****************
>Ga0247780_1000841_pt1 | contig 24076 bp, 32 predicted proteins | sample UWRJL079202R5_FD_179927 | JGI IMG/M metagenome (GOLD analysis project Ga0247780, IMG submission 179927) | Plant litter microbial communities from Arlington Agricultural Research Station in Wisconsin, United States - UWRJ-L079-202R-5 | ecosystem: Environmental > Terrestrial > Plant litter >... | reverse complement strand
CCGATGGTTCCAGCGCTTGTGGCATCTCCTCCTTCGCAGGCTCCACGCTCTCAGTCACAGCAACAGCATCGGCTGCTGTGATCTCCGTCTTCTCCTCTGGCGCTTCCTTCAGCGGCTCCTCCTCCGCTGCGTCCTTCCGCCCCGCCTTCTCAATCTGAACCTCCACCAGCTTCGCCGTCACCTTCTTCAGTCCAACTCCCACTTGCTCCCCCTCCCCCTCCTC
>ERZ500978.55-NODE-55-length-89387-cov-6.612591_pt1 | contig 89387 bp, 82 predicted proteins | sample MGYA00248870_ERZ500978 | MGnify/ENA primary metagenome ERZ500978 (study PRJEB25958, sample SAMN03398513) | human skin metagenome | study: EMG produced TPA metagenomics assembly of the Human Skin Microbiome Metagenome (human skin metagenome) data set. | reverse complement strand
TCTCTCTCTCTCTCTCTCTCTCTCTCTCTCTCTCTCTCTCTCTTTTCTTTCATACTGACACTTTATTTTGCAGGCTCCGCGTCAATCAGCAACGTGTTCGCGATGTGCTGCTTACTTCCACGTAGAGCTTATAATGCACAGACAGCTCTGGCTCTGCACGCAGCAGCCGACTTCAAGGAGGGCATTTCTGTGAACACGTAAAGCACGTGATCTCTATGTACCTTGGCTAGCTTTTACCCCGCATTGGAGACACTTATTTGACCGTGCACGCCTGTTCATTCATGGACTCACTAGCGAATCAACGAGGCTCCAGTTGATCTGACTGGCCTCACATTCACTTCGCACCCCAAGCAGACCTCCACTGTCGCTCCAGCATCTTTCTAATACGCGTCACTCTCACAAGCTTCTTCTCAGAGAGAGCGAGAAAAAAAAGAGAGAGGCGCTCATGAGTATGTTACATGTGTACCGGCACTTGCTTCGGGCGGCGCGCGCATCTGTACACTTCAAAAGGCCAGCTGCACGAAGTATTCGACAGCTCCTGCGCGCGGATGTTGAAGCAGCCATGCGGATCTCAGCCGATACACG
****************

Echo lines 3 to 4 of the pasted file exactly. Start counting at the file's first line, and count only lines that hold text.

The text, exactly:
>ERZ500978.55-NODE-55-length-89387-cov-6.612591_pt1 | contig 89387 bp, 82 predicted proteins | sample MGYA00248870_ERZ500978 | MGnify/ENA primary metagenome ERZ500978 (study PRJEB25958, sample SAMN03398513) | human skin metagenome | study: EMG produced TPA metagenomics assembly of the Human Skin Microbiome Metagenome (human skin metagenome) data set. | reverse complement strand
TCTCTCTCTCTCTCTCTCTCTCTCTCTCTCTCTCTCTCTCTCTTTTCTTTCATACTGACACTTTATTTTGCAGGCTCCGCGTCAATCAGCAACGTGTTCGCGATGTGCTGCTTACTTCCACGTAGAGCTTATAATGCACAGACAGCTCTGGCTCTGCACGCAGCAGCCGACTTCAAGGAGGGCATTTCTGTGAACACGTAAAGCACGTGATCTCTATGTACCTTGGCTAGCTTTTACCCCGCATTGGAGACACTTATTTGACCGTGCACGCCTGTTCATTCATGGACTCACTAGCGAATCAACGAGGCTCCAGTTGATCTGACTGGCCTCACATTCACTTCGCACCCCAAGCAGACCTCCACTGTCGCTCCAGCATCTTTCTAATACGCGTCACTCTCACAAGCTTCTTCTCAGAGAGAGCGAGAAAAAAAAGAGAGAGGCGCTCATGAGTATGTTACATGTGTACCGGCACTTGCTTCGGGCGGCGCGCGCATCTGTACACTTCAAAAGGCCAGCTGCACGAAGTATTCGACAGCTCCTGCGCGCGGATGTTGAAGCAGCCATGCGGATCTCAGCCGATACACG